[erlang-questions] Making an Ubuntu daemon out of a release while using heart
Mon Mar 14 07:00:09 CET 2011
On 10/03/11 05:32, ori brost wrote:
> I have a release of a server program in Erlang that I would like to turn
> into a daemon. Currently I did this by writing a script (based on the
> release management script generated by rebar) which runs the Erlang VM
> synchronously, and writing an upstart .conf file which runs the script).
> My problem is that I want to use erl -heart. I have noticed that the
> whenever the VM dies, the heart process restarts it, but then the VM starts
> a new heart process and kills the old one. This means I have no permanent
> PIDs to follow. I was thinking of implementing my solution by having the
> script run a while-loop that will only exit if there is no heart process in
> the system (for now, assume there is no other erlang program running on the
> machine), and have upstart think that the script is the daemon.
> Does anyone have recommendation for a better solution? Or some general
> recommendation on how to make a daemon out of an Erlang server? Preferably
> using upstart?
> Best Regards,
> Ori Bar, Software Engineer
> Nivertech Ltd
We faced similar problems when deploying an Erlang application to
RedHat machines and ended up writing our own replacement for "run_erl"
and "heart" (as a single program) that we call "erld". If you're
interested I could probably send you the source (we're intending to
release it as open source eventually anyway). It's intended for running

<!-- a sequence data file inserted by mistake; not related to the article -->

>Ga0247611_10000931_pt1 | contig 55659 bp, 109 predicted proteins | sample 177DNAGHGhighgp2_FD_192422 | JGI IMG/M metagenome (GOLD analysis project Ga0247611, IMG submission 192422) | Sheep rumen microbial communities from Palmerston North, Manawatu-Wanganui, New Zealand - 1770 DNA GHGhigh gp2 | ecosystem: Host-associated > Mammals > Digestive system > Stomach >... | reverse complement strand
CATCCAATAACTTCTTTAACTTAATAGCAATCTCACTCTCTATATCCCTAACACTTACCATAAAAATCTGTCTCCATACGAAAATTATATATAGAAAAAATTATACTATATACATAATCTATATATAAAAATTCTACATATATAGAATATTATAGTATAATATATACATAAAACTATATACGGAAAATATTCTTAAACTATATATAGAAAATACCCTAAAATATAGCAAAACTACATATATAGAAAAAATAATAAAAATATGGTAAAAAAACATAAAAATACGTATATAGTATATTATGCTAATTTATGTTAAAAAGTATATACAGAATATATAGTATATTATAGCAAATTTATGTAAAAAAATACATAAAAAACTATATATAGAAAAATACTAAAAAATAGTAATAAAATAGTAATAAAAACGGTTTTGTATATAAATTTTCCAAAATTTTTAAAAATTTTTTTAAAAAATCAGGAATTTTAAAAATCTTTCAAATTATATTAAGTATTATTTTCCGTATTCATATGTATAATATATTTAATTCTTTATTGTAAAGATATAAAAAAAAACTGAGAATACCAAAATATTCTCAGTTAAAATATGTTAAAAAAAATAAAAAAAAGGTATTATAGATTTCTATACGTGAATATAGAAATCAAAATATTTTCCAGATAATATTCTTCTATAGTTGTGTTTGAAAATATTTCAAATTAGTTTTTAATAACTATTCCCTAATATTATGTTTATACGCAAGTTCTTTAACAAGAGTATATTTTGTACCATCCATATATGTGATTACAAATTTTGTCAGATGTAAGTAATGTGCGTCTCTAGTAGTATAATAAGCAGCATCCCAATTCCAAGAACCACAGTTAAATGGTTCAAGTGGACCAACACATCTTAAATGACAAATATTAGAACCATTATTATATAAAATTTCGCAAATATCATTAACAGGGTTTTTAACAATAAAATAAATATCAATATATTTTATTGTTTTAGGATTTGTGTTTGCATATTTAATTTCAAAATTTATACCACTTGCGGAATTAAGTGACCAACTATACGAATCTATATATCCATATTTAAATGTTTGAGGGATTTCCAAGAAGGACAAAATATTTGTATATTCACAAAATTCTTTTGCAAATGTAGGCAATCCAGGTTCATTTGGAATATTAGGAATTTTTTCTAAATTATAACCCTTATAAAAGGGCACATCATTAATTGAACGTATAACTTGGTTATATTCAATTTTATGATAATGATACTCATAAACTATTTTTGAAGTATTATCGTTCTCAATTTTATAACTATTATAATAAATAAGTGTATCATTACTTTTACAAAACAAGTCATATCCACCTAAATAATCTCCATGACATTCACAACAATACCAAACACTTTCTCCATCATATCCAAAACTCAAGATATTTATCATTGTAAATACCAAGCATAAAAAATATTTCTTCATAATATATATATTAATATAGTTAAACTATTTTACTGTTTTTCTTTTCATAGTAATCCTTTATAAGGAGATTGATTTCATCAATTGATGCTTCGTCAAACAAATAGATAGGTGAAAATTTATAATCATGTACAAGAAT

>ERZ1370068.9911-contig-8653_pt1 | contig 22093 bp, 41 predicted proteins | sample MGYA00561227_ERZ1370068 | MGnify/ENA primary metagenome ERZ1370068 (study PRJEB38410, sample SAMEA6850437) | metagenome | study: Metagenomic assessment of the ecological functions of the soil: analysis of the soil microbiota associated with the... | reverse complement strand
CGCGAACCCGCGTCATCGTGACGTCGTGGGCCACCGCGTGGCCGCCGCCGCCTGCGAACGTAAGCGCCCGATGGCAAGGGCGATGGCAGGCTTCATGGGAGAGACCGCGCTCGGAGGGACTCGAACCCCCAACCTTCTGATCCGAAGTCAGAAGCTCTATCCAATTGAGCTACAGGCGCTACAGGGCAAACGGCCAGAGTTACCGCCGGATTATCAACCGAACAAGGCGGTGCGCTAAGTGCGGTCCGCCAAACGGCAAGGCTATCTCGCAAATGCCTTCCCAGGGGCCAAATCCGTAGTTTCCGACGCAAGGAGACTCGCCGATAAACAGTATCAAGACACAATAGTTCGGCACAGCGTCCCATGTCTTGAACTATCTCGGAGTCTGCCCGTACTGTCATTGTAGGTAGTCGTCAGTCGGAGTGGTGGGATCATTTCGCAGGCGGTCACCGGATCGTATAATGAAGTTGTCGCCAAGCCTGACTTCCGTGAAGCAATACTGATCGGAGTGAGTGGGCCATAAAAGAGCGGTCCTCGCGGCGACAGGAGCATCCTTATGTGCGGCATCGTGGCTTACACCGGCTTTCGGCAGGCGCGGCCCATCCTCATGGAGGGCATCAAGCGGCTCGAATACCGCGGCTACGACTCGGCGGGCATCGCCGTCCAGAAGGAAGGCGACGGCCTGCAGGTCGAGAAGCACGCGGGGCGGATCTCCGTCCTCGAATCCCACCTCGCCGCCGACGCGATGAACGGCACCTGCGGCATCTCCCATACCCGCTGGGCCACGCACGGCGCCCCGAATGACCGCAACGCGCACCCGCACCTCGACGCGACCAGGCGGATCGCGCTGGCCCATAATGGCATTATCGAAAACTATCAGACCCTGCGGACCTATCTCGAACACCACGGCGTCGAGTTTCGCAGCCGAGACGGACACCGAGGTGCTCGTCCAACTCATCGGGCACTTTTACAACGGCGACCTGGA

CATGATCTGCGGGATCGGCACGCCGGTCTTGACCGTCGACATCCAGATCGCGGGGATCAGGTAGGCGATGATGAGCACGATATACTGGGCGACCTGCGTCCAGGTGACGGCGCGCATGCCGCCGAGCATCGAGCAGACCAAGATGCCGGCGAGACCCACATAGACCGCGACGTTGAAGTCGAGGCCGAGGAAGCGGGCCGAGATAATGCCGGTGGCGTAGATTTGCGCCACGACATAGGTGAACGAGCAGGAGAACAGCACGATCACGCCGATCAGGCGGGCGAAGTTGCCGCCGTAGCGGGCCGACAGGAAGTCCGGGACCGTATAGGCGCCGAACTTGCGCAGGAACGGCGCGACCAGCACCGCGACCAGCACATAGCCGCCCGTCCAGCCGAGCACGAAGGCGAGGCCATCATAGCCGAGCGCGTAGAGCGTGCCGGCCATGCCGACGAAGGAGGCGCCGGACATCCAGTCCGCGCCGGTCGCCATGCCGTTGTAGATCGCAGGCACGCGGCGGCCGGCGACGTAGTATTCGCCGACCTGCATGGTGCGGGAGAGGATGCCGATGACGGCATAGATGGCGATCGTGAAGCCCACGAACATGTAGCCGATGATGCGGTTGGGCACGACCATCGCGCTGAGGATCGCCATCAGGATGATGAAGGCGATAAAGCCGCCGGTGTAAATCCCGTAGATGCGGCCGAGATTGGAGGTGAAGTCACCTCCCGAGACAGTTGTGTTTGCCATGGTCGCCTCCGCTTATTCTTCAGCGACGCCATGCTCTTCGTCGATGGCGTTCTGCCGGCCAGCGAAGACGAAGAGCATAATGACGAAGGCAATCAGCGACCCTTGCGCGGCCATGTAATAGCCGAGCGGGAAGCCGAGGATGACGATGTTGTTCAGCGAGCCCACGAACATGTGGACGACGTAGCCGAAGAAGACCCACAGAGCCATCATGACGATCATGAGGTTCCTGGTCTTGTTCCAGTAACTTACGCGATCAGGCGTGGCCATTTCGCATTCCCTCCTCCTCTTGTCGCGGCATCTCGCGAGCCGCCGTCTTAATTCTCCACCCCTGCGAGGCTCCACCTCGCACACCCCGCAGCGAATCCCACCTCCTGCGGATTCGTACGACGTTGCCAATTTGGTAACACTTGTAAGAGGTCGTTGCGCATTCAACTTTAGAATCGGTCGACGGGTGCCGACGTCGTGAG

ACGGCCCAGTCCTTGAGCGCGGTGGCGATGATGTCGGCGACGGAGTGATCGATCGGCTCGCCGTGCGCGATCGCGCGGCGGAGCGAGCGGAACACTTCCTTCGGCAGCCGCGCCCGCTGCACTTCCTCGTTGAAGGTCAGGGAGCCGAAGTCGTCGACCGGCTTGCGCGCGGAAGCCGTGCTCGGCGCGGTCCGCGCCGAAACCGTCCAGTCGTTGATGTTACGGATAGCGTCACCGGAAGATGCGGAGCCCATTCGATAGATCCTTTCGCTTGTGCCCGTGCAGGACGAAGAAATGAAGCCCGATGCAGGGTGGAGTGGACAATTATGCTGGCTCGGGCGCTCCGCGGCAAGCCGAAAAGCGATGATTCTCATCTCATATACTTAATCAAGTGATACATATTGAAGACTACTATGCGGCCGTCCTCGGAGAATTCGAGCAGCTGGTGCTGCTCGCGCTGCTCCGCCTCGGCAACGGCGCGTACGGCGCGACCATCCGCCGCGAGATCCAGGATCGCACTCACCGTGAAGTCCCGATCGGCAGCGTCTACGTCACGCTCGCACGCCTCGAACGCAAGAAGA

an Erlang VM as a "well behaved" Unix daemon.
The problems we hit (and which it solves), are, from memory:
* PID confusion: The only PID that a unix init script can get hold of
when starting Erlang is the PID of the beam.smp process, and when that
is restarted by heart, it changes and the init script can't know what
process to stop or kill. run_erl doesn't seem to support a "pidfile" option.
* Zombie Erlang: If heart dies (or is killed), Erlang will beam.smp will
restart it. If beam.smp dies, heart will restart it. This makes it
rather hard to kill a system that is crashing badly (in fact if you
don't know how to stop-but-not-kill a unix process you may have to
reboot the server!).
* Bad detach behavior: run_erl detaches from the console before it's
actually started anything so an init script can't possibly report "OK"
or "FAIL"... it just has to say "OK" and hope that the program has
started. Admins have to check the logs every time to see if it's worked.
(This is REALLY annoying to our system admins.) Properly behaved daemons
won't detach until after they've started up *successfully*. Any fatal
errors should be reported to the console.
* Which log is current? The log rotation system that's built in has a
bizarre rotation strategy that we don't like (the .1 .2 .4 .5 thing that
you've probably seen).
* Because run_erl will happily created any number of sockets in /tmp,
it's easy to accidentally start multiple (probably non-functional)
copies of your application.
It also does a few other things:
* Reopens log files on SIGHUP.
* Captures any stdout from the Erlang VM.
I suspect even fairly big Erlang Unix apps face these problems, but I
haven't yet seen any other solutions (e.g. ejabberd, yaws). Does anyone
More information about the erlang-questions